“I’d always felt a tremendous responsibility to give back to the game; I could never repay what it had given me and meant to me. It had changed my life, and I always wanted to promote it so it could change other women’s lives, too.”
Summitt proved her prowess on the court as a coach, maintaining a professional vision in her promotion of the game. She wasn’t a female coach. She was just a coach. And, according to the winningest coach in college basketball history, she was one of the best.
“There’s no question, [she] was really one of the greatest coaches of any sport,” Duke University and three-time Olympic gold medal head coach Mike Krzyzewski said. “I can remember early in my career when C.M. Newton, one of the great guys in men’s college basketball, wanted to hire her to be a men’s coach. He said ‘Look, you should go to one of her practices because she knows how to coach.’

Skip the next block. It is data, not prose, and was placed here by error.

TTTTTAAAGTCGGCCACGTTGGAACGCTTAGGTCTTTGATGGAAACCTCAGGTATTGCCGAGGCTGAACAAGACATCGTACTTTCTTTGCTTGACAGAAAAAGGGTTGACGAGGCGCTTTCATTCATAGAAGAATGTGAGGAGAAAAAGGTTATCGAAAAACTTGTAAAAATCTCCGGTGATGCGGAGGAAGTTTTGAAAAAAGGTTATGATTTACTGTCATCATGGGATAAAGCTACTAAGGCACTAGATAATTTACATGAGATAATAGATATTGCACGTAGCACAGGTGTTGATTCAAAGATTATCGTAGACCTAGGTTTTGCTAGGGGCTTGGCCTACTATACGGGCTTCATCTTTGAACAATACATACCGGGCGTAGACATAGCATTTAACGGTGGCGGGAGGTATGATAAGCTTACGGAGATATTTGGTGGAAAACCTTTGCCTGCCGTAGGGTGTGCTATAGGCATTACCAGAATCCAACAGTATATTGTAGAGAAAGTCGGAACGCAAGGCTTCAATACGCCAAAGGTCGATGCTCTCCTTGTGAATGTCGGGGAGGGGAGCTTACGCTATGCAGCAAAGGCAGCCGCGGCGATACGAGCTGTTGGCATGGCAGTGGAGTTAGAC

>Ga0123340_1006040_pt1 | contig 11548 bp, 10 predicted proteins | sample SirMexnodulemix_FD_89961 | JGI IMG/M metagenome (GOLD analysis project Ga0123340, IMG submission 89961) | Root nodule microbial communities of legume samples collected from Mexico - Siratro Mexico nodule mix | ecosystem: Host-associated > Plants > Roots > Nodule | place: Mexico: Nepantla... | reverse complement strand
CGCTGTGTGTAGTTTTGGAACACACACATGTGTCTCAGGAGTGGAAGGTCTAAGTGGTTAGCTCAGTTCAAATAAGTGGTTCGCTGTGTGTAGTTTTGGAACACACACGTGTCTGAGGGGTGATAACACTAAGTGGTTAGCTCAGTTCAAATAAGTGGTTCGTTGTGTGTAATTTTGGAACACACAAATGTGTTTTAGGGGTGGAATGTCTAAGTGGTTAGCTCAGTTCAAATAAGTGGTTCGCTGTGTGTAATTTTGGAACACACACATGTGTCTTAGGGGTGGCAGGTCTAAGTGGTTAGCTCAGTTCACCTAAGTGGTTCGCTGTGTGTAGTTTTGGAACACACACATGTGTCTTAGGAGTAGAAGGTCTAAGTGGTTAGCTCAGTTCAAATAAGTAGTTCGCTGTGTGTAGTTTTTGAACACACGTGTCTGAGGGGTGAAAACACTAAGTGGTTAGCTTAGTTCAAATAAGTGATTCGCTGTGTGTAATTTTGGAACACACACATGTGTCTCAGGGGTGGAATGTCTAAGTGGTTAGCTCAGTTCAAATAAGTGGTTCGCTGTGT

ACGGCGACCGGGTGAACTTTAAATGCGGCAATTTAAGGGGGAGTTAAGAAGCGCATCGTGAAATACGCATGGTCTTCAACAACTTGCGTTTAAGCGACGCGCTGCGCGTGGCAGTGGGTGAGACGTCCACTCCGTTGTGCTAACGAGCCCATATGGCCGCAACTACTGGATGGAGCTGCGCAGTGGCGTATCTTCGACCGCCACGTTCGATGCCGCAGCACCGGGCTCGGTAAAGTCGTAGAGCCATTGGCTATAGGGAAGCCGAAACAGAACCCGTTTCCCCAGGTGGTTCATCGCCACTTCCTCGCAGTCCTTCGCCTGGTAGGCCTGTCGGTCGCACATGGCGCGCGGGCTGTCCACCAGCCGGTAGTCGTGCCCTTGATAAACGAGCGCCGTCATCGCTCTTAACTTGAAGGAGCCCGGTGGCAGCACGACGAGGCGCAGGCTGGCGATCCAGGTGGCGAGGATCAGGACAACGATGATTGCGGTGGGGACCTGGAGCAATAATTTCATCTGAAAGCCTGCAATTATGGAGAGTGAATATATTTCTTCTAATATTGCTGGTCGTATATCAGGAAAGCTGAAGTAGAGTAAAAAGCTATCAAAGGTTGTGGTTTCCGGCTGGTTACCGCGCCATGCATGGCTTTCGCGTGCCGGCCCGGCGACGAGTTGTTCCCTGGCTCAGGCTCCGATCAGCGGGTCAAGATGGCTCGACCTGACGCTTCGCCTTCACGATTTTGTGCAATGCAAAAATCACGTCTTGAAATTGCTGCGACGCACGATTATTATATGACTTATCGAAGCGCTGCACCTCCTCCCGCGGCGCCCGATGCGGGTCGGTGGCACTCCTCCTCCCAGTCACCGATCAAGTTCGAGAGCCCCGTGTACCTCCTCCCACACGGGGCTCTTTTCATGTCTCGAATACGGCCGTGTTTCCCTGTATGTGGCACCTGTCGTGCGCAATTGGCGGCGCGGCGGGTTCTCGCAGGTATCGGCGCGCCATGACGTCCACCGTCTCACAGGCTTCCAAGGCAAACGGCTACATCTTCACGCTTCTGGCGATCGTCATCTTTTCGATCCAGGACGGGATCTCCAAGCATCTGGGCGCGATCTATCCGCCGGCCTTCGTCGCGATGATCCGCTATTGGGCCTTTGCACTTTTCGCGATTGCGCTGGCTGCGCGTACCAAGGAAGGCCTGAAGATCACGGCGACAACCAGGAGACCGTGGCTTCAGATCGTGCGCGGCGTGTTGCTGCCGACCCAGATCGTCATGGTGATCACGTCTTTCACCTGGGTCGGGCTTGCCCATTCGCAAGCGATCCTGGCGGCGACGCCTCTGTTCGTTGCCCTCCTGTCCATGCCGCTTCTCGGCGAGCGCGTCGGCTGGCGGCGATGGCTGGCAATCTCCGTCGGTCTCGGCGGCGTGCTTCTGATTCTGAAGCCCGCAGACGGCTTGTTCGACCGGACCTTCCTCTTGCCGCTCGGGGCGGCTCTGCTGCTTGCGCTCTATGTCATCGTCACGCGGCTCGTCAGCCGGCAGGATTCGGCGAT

“She really put women’s basketball out there, in other words, what she did with recruiting, accomplishments and championships really set the foundation for where women’s basketball is in our country right now.”
Though this week marks the third anniversary of Summitt’s passing, her legacy remains well at work. The Pat Summitt Foundation, founded in August 2011, promotes national research and educational efforts related to Alzheimer’s disease through nonprofit grants as others continue the fight for a cure. Additionally, the Pat Summitt Clinic at the University of Tennessee Medical Center opened in 2017 and takes a patient-focused approach to advancing research, detection, family support, and treatment methods.
Meanwhile, Summitt’s former assistants and players leave their marks on professional and collegiate basketball as veteran players, coaches, and analysts. On Rocky Top, Kellie Harper, a former Tennessee national champion who played for Summitt from 1995-99, prepares for her first season as the Lady Vols’ head coach. Each time her players tip off at home, they will do so on the court bearing Summitt’s name.
In a backyard somewhere, a young girl laces up her shoes to practice and pretend she is leading her team to an NCAA title. And right here, a sports columnist remembers the times she did the very same, pretending to play for Pat Summitt. She issues a statement of her own: